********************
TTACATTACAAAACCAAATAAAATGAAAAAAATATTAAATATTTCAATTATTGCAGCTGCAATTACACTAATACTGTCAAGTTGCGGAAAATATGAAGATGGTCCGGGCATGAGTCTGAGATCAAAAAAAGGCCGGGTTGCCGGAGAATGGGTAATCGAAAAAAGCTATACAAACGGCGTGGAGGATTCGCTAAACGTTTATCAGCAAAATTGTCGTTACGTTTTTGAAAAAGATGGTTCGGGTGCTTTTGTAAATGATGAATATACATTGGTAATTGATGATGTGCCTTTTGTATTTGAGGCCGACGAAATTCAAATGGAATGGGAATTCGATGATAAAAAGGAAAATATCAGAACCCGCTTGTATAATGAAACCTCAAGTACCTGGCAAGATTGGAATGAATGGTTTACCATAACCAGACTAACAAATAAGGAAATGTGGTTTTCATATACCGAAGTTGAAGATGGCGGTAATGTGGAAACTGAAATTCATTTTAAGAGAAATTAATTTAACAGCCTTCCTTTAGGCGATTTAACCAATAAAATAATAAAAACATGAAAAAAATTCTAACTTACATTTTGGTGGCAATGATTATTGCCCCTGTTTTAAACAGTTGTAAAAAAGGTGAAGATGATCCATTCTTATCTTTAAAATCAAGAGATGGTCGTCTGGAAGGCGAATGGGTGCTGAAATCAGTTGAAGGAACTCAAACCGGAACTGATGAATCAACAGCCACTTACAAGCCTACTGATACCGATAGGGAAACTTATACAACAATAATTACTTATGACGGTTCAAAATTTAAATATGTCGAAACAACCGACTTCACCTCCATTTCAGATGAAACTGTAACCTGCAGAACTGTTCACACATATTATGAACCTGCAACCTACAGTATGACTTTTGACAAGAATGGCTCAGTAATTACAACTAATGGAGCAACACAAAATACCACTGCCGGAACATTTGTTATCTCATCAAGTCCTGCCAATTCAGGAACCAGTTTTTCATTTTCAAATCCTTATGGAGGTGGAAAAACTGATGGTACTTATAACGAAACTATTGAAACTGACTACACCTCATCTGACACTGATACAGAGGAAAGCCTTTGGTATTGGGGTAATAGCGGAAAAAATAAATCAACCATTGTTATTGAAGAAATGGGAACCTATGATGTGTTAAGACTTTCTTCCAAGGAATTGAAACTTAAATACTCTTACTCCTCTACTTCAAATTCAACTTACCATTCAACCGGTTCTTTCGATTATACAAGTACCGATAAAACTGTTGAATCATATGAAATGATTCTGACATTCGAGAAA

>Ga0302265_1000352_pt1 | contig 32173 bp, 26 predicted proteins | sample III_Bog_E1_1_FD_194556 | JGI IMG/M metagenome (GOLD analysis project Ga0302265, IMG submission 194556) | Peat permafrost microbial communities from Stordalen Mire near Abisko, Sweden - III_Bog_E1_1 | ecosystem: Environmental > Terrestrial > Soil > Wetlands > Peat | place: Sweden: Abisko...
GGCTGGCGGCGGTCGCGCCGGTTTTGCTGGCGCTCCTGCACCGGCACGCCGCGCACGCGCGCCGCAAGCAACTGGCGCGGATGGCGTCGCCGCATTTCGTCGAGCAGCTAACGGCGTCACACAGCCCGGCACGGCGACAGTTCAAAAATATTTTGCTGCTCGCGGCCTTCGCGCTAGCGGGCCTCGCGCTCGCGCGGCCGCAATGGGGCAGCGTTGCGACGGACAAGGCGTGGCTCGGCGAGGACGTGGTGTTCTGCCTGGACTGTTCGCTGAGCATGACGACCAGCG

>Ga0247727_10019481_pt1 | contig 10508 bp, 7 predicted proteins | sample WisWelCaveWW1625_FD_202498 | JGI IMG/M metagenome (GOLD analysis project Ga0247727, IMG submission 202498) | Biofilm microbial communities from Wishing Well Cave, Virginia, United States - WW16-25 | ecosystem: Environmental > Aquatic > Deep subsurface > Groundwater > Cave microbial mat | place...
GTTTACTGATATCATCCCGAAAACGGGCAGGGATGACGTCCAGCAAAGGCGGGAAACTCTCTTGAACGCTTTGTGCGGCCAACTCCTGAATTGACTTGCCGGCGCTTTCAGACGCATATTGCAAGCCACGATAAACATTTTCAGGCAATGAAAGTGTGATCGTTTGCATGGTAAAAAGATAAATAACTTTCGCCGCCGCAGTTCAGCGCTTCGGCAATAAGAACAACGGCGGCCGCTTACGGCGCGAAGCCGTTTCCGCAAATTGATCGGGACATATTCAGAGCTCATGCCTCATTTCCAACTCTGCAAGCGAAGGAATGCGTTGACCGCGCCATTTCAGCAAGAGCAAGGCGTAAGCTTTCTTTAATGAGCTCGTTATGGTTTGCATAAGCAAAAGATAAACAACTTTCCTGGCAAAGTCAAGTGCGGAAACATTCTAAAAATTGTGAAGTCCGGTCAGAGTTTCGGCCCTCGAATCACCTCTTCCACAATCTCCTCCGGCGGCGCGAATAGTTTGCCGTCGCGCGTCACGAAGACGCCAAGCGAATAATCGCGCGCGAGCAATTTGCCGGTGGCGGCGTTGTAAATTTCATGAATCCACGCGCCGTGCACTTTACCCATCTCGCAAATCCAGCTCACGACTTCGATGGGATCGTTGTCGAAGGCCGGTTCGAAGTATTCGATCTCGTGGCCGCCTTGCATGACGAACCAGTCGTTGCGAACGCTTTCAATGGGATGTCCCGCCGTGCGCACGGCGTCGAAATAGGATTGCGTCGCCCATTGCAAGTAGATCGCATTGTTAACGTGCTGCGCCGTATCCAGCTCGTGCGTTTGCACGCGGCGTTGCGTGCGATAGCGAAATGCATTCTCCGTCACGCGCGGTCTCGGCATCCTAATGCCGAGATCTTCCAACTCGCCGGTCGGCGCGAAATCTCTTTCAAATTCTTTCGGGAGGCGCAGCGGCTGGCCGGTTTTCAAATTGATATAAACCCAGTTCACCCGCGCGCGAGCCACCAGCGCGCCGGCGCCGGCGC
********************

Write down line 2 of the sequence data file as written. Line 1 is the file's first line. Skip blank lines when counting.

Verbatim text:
>Ga0302265_1000352_pt1 | contig 32173 bp, 26 predicted proteins | sample III_Bog_E1_1_FD_194556 | JGI IMG/M metagenome (GOLD analysis project Ga0302265, IMG submission 194556) | Peat permafrost microbial communities from Stordalen Mire near Abisko, Sweden - III_Bog_E1_1 | ecosystem: Environmental > Terrestrial > Soil > Wetlands > Peat | place: Sweden: Abisko...